Will Adoption of Global Regulations Prevent or Deter Terrorists From Using Cryptocurrencies?



Jessica Thomas
Accountant and certified cryptocurrency expert

Cryptocurrencies like bitcoin have a pseudo-anonymous nature making them attractive for money laundering, terror financing and other fraudulent activities. Cryptocurrency exchanges, where participants buy, sell and/or trade cryptocurrency for cash or fiat, commonly use a peer-to-peer network to validate transactions which are then posted to a public general ledger aka blockchain. Exchange participants can conduct more secure and anonymous transactions off-chain, which do not publicly broadcast details, to hide beneficial ownership. Cryptocurrency exchanges may or may not follow anti-money laundering (AML) and know your customer (KYC) rules for on-chain transactions. In addition, not all countries agree upon the same AML standards and may not apply them equally. Intergovernmental groups such as the Financial Action Task Force (FATF) have proposed global standards for virtual assets, which include cryptocurrencies, that will be formally adopted in June, to help ensure compliance with AML and counter terrorist financing (CTF) regulations.

Sigal Mandelker, U.S. Treasury Under Secretary for Terrorism and Financial Intelligence, recently spoke at a cryptocurrency conference in May and stated that it costs as little as $600 for a suicide bomber to kill dozens of people and cryptocurrencies make it easy to fund attacks. She then gave a warning to the cryptocurrency industry to comply with the regulatory and sanctions regimes saying, "AML/CTF and sanctions expectations should not be viewed as a chore. It should be viewed as a duty serving our national security."

RAND Corporation, a nonprofit, nonpartisan, global policy think tank, recently reported that implementation of CTF strategies have reduced terrorists’ access to traditional funds leading to rising concerns of terrorists using cryptocurrencies. Experts contend that terrorists’ use of cryptocurrencies is still relatively small in scale due to privacy concerns (i.e. public blockchains), lack of access to ATMs to exchange cryptocurrency for fiat and technical sophistication required. Nevertheless, a number of recent examples indicate that terror groups are using bitcoin and other cryptocurrencies as a means to raise funds for their operations.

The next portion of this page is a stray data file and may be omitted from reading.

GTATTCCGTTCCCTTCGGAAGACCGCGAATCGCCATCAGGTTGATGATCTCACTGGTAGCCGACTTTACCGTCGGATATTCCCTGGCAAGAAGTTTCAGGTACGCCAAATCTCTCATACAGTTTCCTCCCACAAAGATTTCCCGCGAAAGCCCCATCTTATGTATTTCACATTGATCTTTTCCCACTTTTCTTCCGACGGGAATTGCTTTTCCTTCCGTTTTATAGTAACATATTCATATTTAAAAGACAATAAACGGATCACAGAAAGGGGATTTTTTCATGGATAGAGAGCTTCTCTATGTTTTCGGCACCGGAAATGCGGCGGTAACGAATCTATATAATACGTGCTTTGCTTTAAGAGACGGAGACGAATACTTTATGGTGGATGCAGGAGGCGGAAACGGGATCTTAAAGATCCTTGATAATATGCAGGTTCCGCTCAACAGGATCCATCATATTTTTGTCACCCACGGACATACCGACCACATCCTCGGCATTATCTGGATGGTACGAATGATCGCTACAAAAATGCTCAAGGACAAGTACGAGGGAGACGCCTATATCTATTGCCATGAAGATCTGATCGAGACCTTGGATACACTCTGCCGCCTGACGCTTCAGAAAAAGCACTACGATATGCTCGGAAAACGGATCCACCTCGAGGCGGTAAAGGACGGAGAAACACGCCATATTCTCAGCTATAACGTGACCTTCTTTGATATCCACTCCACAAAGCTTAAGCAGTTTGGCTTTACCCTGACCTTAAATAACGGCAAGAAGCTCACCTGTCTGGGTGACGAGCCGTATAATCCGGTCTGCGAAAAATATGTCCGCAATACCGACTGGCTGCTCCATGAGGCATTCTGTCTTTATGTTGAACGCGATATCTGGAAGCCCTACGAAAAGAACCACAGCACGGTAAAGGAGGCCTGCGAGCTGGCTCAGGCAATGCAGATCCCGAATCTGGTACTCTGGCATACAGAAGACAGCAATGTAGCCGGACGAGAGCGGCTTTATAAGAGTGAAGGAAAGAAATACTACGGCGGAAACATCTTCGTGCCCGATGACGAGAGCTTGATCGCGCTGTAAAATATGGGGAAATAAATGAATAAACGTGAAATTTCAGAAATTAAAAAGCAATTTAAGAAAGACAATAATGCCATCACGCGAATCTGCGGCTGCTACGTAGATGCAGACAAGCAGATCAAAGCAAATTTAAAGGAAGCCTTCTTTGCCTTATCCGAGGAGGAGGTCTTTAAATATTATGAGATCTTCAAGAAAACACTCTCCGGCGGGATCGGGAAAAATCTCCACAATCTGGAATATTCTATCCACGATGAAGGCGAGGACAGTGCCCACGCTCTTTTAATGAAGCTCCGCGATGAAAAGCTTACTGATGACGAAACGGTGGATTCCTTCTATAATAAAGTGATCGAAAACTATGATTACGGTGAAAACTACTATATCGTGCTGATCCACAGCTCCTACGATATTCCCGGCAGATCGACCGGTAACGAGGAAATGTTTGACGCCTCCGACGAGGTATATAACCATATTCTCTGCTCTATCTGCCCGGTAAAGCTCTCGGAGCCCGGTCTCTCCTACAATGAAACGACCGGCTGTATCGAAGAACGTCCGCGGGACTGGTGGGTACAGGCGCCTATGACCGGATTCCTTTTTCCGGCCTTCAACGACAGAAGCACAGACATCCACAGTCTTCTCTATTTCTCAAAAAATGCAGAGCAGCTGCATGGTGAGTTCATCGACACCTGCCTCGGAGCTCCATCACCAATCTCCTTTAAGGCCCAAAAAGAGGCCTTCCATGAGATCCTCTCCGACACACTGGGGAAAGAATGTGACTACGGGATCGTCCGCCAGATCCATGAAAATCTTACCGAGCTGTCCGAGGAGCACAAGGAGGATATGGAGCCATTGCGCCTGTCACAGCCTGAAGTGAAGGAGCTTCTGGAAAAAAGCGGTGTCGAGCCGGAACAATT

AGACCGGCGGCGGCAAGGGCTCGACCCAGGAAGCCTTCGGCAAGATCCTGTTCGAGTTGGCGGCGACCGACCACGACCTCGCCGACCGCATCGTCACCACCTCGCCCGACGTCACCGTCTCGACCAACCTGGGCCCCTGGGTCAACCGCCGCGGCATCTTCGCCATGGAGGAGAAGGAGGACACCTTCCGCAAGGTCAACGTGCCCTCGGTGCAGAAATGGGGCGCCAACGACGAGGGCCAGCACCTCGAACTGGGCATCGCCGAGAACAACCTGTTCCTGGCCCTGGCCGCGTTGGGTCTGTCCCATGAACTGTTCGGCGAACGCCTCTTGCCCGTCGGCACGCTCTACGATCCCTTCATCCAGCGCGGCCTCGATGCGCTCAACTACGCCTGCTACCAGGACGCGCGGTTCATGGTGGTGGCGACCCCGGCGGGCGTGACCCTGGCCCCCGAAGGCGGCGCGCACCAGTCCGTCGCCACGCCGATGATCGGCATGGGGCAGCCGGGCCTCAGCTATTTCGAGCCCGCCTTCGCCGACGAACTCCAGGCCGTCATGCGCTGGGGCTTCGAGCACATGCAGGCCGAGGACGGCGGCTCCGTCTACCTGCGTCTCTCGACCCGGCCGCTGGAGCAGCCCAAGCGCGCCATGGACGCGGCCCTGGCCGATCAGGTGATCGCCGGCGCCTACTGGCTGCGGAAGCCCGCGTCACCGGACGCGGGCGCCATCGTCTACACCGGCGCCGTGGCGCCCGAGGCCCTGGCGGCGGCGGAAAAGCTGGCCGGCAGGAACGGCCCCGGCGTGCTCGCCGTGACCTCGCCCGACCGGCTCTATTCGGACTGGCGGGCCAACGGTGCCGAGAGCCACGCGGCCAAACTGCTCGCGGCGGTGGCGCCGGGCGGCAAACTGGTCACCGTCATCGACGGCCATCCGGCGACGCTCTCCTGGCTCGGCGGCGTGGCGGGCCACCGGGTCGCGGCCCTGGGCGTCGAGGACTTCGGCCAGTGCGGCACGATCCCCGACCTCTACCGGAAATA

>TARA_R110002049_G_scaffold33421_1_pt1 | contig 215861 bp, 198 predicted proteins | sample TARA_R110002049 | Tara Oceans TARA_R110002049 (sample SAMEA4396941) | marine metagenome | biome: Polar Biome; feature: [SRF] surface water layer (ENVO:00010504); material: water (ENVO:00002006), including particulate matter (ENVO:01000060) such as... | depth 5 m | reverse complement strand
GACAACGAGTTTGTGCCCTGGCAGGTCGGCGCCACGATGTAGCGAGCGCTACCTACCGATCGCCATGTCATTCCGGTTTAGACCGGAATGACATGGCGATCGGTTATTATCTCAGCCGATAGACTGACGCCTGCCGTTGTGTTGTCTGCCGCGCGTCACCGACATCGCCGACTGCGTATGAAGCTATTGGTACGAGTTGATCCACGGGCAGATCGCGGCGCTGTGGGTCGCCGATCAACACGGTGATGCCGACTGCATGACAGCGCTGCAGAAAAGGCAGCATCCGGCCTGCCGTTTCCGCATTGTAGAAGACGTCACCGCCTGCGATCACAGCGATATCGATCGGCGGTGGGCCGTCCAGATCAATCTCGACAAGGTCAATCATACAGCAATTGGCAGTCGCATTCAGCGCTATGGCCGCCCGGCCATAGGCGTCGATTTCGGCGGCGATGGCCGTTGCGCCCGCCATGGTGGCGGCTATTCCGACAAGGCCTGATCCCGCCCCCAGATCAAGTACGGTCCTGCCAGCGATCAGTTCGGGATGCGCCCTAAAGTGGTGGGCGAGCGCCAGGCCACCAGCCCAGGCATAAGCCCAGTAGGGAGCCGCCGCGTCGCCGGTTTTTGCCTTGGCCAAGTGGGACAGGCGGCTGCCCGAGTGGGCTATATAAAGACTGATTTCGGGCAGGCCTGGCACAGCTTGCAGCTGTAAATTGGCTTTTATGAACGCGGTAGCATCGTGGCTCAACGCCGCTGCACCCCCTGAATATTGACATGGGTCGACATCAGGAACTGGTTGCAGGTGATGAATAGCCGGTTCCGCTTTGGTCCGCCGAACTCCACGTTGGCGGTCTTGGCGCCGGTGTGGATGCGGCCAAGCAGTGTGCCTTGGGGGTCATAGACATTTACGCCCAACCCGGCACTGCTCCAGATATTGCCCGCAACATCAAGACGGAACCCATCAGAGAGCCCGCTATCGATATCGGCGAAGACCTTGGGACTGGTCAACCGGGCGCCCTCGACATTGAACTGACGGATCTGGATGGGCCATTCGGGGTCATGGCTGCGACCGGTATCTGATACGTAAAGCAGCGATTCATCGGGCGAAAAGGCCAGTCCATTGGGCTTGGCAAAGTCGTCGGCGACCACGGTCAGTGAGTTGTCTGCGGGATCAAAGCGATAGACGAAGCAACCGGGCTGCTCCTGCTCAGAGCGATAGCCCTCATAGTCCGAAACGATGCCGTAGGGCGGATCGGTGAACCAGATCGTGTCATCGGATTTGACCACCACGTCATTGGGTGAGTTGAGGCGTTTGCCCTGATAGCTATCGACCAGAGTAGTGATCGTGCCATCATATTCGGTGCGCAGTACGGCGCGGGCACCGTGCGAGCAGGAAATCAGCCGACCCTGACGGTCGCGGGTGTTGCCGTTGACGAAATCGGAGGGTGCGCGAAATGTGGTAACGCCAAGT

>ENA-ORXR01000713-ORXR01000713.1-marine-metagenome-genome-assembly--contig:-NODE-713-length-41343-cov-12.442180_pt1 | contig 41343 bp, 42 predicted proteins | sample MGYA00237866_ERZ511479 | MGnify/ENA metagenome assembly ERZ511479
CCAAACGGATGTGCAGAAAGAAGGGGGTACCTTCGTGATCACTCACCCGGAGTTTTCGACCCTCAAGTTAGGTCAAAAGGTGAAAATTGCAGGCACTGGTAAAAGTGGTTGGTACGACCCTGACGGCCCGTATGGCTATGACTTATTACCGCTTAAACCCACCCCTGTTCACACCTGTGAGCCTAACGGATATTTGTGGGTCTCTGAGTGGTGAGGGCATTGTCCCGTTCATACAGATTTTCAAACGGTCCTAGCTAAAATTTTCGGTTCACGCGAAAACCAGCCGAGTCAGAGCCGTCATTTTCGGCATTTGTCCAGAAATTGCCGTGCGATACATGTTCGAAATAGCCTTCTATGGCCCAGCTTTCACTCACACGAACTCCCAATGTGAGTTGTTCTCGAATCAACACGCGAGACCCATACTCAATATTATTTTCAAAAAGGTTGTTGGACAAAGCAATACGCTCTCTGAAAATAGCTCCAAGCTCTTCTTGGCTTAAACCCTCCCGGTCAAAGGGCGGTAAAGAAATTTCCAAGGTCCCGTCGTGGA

In January 2019 the terror group Hamas called on supporters to make donations using bitcoin and listed two of their addresses online. Transactions associated with these public addresses were traced to other wallets and various cryptocurrency exchanges that convert to fiat. However, Hamas is moving away from using just a handful of addresses and are now creating new addresses for every new donation made to further conceal their sources of funding and reduce traceability.

Former al-Qaeda affiliate Hayat Tahrir al-Sham (HTS) is a powerful terror group currently occupying the majority of the Idlib province in Syria. HTS has many private donors from the Persian Gulf region who are said to launder funds to the group via small money transfers. (See page 6.) In April, when HTS published one of their weekly magazines, they made a call for bitcoin donations — listing advantages such as anonymity and no restrictions on its use. 

While many cryptocurrency exchanges have stated their compliance with AML and CTF regulations, others are operating in unregulated jurisdictions, with no AML and KYC procedures, and may be easily accessed by anyone on the internet. Until there is global compliance of AML and CTF regulations for cryptocurrencies, they will remain at risk for ML and TF activities. In addition, privacy coins such as Monero, which advertise untraceability, will continue to remain at risk for ML and TF regardless of global compliance since they have no centralized authority and lack third- party reporting.

Fraud fighting professionals need to stay informed of new financial technologies and regulations especially ones related to cryptocurrencies. Terrorist organizations represent a class of fraudsters that are ready to exploit new financial technologies for illicit gain. As fraud fighters we must remain vigilant if we want to continue in this fight.